The reason why I don't suggest the deltoid is that it has very little effect on the position of the humerus. Everything I've said until now has been to alleviate the poor position of the shoulder. He likely wouldn't have pain in that position if his shoulder was properly aligned. The anterior deltoid doesn't really affect the position of the humerus since it's insertion and action is mainly in the frontal plane. It doesn't contribute to an anteriorly displaced humerus. The pec major does and needs to be addressed directly - both heads. The sternal head can be stretched in around 135 degrees of flexion with the arm slowly brought into horizontal abduction. However, the humerus needs to be blocked so, again, it doesn't glide forward so much. The clavicular head needs to be stretched in 90 degrees of flexion with the arm slowly brought into horizontal abduction.

The humeral position is frequently dictated by the posterior capsule tightness. Even if he fixes the muscle length, nothing will address that unless you explicitly have him stretch it. With CFers, I have seen SO many tight posterior capsules that it's pretty much one of the first things I look at. I actually don't know who Mike Reinold is or why he has a problem with it. I agree with his last two points, but I address them by 1) using a band pulling inferiorly to promote an inferior glide of the shoulder, alleviating any type of impingement symptom AND promoting good inferior gliding mechanics and 2) I specifically tell the patient to stretch for a few sets of 30s at a 3-4 out of 10 on the intensity scale. It has worked thus far for me. His first point, however, is broad and not true with what I've seen clinically. Many overhead athletes can still have mobility issues. I've noticed they tend to actually have anterior and inferior laxity (as tested by a clunk test), but their posterior capsule does tend to be tight... but it does depend on the athlete. I don't think it's fair to make such a rash generalization and apply it to all overhead athletes. I treat what I see and posterior capsule tightness is relatively common. When I stretch that and strengthen the rotator cuff and scapular stabilizers, the pain goes away. Clinically, that's all I need to judge it as a positive intervention.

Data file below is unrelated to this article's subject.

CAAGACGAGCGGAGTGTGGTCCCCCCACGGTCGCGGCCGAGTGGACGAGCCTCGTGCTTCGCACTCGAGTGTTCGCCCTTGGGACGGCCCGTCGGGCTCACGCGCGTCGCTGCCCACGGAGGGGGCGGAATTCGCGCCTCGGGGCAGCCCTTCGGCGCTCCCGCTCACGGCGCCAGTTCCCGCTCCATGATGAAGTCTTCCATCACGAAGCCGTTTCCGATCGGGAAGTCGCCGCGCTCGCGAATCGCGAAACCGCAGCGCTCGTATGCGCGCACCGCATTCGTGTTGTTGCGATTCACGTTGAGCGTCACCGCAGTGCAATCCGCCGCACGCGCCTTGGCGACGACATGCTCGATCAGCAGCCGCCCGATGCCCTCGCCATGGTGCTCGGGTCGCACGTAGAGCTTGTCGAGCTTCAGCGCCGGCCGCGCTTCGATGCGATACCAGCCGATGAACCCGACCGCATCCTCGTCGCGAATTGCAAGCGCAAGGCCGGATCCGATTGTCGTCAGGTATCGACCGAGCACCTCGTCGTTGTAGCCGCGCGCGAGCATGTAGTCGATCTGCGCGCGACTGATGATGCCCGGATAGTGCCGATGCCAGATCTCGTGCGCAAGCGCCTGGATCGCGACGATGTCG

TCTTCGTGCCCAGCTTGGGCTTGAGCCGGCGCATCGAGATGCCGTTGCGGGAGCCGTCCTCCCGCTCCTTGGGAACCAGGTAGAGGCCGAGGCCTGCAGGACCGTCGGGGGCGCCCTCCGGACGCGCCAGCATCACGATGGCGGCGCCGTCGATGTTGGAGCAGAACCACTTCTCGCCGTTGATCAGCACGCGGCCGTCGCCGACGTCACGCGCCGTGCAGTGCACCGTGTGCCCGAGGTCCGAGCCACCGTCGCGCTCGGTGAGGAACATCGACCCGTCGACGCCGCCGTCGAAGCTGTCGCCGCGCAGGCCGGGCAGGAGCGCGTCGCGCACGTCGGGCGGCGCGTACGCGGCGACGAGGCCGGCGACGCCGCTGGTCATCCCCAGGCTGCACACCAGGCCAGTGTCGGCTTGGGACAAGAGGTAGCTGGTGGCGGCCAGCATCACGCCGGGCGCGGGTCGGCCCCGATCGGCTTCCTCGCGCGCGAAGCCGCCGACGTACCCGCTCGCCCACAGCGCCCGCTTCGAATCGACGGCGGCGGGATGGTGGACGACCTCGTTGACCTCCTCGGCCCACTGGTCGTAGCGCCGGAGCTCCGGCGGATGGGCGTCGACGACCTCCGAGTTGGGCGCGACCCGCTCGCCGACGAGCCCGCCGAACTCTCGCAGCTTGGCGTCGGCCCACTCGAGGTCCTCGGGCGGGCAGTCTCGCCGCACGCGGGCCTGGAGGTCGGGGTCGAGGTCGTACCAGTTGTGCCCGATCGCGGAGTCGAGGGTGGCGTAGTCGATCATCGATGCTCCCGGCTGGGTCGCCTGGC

Last edited by Brent Sallee : 12-10-2011 at 11:08 AM.
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Old 12-14-2011, 06:58 PM   #14
Ben Moskowitz
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Re: Shoulder pain/thoracic mobility issues on LBBS

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Originally Posted by Brent Sallee View Post
The pec major does and needs to be addressed directly - both heads. The sternal head can be stretched in around 135 degrees of flexion with the arm slowly brought into horizontal abduction. However, the humerus needs to be blocked so, again, it doesn't glide forward so much.
I really appreciate your input, Brent. How do you recommend blocking the humerus when stretching the pecs? Can this be done alone?
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Old 12-15-2011, 08:03 AM   #15
Steven Low
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Re: Shoulder pain/thoracic mobility issues on LBBS

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Originally Posted by Ben Moskowitz View Post
I really appreciate your input, Brent. How do you recommend blocking the humerus when stretching the pecs? Can this be done alone?
Doorway stretch works pretty well, modified if necessary to move the proximal head of the humerus to be blocked by the door when stepping through.